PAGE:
You will often see articles on how to payoff your mortgage early. People seem to make up their minds it’s the best course of action.
What about the question: Should I pay off my mortgage early? Here is my take on both sides of the argument.
Reasons NOT to payoff a mortgage are: It’s an inflation hedge, you can write off the interest, maintaining liquidity is important, and the money would be better off invested in higher yielding opportunities. Good reasons to pay off a mortgage include peace of mind and primary residence equity having special protection from creditors and bankruptcy in many states. Poor, but often cited reasons to pay off the mortgage are decreasing expenses and gain a risk-free return equal to the interest rate.
I rushed through listing these answers. I go into more detail below.
Before You Payoff a Mortgage Early
We will assume you have an emergency fund, your high interest debt like credit cards is paid off, and you are fully maxing out all retirement savings account opportunities.
This means you are contributing the max to your IRA, your spouse’s IRA if you have one, and your 401K, TSP, or equivalent vehicle. You should not bother paying off a mortgage if you have not done these basic things first.
In the end, I’m partial to keeping the mortgage. I feel like the evidence is strongly stacked against keeping it.
It’s a little ironic, because I paid off my primary residence in 6 ½ years. I also have 20 paid-off single family homes.
Yeah, that’s a little psycho.
This certainly qualifies me, however, to make a fair judgement on the subject.
Since I’m partial to keeping the mortgage, I’ll explore the pros of keeping the mortgage first.
This post was originally published on August 8, 2018. I updated, lengthened, and added a table of contents to it.
Investing in rental property with VA Loan is a tricky subject. There are many rules that dictate how a VA should be used. Investing with a VA loan, even in multi-family, is possible. I will show you how to do it so you can get rental income.
The VA doesn’t say you can use the VA loan for investing, but if you understand the rules, and buy properties as you move from assignment to assignment in the military, it is possible.
You can’t just buy a home and make it a rental property without living in it first. There is an occupancy rule I’ll be discussing.
You can, however, buy a house at your current assignment using your VA benefit, live in it for a short period of time, turn it into a rental property when you leave, and buy a house at your next assignment with a VA loan repeating the entire process.
Another possibility for investing with a VA loan is buying a 2, 3, or 4-plex using your VA benefit and living in one of the units for a short period of time. When you move on to your next assignment, you’ll be able to turn the entire property into an rental property legally.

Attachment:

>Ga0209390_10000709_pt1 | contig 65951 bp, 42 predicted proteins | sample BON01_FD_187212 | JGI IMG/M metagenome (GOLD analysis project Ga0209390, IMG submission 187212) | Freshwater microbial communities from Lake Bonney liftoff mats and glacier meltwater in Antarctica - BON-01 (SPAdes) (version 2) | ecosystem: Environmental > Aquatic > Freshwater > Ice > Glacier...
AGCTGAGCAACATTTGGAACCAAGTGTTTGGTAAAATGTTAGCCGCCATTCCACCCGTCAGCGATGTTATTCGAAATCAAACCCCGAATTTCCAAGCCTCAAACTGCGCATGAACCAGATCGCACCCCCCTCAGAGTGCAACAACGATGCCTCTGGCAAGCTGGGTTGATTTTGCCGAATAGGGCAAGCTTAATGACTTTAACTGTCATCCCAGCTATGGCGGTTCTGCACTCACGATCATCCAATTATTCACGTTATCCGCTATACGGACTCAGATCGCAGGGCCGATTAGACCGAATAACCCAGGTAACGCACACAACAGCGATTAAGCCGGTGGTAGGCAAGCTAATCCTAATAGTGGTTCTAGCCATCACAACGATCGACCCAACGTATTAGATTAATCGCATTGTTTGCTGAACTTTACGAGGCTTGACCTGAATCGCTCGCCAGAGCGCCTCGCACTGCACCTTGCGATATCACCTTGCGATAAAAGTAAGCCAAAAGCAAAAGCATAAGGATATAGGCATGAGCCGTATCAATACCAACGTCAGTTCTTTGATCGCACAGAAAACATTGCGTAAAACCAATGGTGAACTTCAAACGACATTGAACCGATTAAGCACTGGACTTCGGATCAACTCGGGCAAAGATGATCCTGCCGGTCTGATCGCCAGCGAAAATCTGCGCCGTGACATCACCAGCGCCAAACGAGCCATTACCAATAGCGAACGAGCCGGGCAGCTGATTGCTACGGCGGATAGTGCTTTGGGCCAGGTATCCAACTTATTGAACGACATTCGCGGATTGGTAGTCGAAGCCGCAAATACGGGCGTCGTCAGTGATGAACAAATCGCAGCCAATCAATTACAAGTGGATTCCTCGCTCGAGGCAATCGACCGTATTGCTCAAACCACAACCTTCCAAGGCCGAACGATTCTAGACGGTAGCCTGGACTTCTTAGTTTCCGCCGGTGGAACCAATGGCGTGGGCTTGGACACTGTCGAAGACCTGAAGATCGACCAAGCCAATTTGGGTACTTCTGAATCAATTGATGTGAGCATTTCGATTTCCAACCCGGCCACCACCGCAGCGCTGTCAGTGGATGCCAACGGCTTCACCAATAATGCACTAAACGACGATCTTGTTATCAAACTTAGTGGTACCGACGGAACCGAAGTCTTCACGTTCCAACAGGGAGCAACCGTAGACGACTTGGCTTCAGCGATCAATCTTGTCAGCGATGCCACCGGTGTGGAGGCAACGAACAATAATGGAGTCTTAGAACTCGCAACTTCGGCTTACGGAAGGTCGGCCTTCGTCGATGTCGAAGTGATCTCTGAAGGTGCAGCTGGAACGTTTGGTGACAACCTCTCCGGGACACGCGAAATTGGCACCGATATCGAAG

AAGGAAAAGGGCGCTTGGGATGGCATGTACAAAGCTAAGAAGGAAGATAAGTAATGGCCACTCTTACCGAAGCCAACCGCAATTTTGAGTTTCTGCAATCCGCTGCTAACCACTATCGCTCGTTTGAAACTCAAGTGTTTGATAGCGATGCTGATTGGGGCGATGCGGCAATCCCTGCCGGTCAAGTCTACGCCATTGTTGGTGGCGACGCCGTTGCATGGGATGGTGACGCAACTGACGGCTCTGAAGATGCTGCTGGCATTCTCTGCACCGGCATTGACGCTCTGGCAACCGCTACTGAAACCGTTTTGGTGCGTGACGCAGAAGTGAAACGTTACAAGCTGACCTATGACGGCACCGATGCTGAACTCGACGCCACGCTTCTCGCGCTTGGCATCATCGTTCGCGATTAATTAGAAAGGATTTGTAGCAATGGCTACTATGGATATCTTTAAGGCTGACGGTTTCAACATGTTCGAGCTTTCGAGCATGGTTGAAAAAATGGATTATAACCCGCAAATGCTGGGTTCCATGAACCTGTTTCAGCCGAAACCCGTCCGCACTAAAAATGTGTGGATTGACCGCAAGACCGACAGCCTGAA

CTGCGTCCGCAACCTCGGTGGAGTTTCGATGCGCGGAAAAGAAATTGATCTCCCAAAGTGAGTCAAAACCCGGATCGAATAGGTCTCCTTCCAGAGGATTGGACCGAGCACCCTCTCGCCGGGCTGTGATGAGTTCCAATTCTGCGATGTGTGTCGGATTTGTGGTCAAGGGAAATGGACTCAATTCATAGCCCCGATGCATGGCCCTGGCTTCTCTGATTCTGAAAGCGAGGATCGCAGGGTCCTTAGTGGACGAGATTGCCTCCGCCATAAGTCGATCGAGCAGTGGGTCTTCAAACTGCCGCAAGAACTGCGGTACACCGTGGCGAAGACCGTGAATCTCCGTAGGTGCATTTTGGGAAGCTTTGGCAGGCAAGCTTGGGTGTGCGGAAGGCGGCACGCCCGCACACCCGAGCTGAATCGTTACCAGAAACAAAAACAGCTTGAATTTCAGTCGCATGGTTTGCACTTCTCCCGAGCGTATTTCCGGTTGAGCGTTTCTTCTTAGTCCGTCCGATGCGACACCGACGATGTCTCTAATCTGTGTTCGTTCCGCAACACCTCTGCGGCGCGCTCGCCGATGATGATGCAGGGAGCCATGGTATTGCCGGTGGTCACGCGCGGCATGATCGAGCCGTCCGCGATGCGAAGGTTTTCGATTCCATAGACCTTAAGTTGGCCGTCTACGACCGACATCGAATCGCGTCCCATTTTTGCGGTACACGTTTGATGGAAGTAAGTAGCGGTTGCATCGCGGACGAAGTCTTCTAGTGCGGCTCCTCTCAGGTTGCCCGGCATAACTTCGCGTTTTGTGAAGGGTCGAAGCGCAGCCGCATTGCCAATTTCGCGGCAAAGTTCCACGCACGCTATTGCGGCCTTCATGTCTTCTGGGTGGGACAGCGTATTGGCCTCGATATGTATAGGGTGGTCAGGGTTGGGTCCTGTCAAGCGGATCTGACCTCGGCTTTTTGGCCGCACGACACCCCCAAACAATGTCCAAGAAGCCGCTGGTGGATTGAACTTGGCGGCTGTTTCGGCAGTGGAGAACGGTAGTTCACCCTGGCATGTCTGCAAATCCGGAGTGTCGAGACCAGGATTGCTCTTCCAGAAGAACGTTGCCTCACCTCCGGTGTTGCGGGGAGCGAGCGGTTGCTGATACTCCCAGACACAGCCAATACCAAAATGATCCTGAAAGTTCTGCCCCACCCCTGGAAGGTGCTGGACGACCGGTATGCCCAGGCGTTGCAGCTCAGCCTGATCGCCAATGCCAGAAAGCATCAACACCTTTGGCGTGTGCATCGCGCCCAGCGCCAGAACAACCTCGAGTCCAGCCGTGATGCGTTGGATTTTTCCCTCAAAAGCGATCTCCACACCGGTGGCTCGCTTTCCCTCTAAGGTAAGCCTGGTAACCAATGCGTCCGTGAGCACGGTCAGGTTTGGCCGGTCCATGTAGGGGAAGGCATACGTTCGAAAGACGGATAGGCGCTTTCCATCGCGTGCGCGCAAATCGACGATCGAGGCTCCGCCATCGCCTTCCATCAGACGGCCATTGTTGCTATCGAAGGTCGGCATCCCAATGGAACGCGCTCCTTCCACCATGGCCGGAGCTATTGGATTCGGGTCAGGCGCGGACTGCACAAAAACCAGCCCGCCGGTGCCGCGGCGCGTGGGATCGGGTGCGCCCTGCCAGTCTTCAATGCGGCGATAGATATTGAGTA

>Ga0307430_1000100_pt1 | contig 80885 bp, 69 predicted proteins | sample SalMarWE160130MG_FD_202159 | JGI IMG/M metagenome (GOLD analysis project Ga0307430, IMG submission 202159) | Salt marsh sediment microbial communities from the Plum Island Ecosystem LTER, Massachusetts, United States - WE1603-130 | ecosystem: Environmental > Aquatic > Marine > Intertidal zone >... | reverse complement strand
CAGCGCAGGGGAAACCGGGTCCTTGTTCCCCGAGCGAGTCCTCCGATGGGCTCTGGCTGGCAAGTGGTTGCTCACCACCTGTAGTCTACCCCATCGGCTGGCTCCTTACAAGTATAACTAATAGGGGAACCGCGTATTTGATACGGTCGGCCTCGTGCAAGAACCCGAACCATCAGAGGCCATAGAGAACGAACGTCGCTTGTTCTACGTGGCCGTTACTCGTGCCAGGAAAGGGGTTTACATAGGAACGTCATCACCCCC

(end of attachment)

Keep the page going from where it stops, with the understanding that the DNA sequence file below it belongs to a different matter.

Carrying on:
Let’s start digging into the details!
The first thing we need to understand is the occupancy rule.
The TSP Loan program lets you borrow money from your own TSP account while you are either in the armed forces or employed by the federal government.
HOW IT WORKS
When you borrow the money, it comes out of your actual TSP account. It can be any amount between $1,000 and $50,000, not to exceed your contributions and earnings from those contributions. It does not include any agency contributions (blended retirement system or BRS) or earnings from agency contributions.
As you are repaying this loan, it is repaid with interest through payroll deductions back into your own TSP account. This means that this large amount of money will not be growing tax advantaged in your TSP account during the time period you have borrowed it. You lose the opportunity for that growth. More on this later.
Keep in mind, even though you are paying interest, it’s a low, low rate and you pay it back to yourself, so it’s not really a cost to you. The interest, however, is not tax-deductible.
To be eligible for a TSP loan, the following must apply:
Employed by uniformed services or federal government
In pay status
Only have one outstanding general purpose loan and one outstanding residential loan from any one TSP account at a time
Have at least $1,000 in your TSP account not counting agency contributions and earnings
Have not repaid a TSP loan of the same type within the past 60 days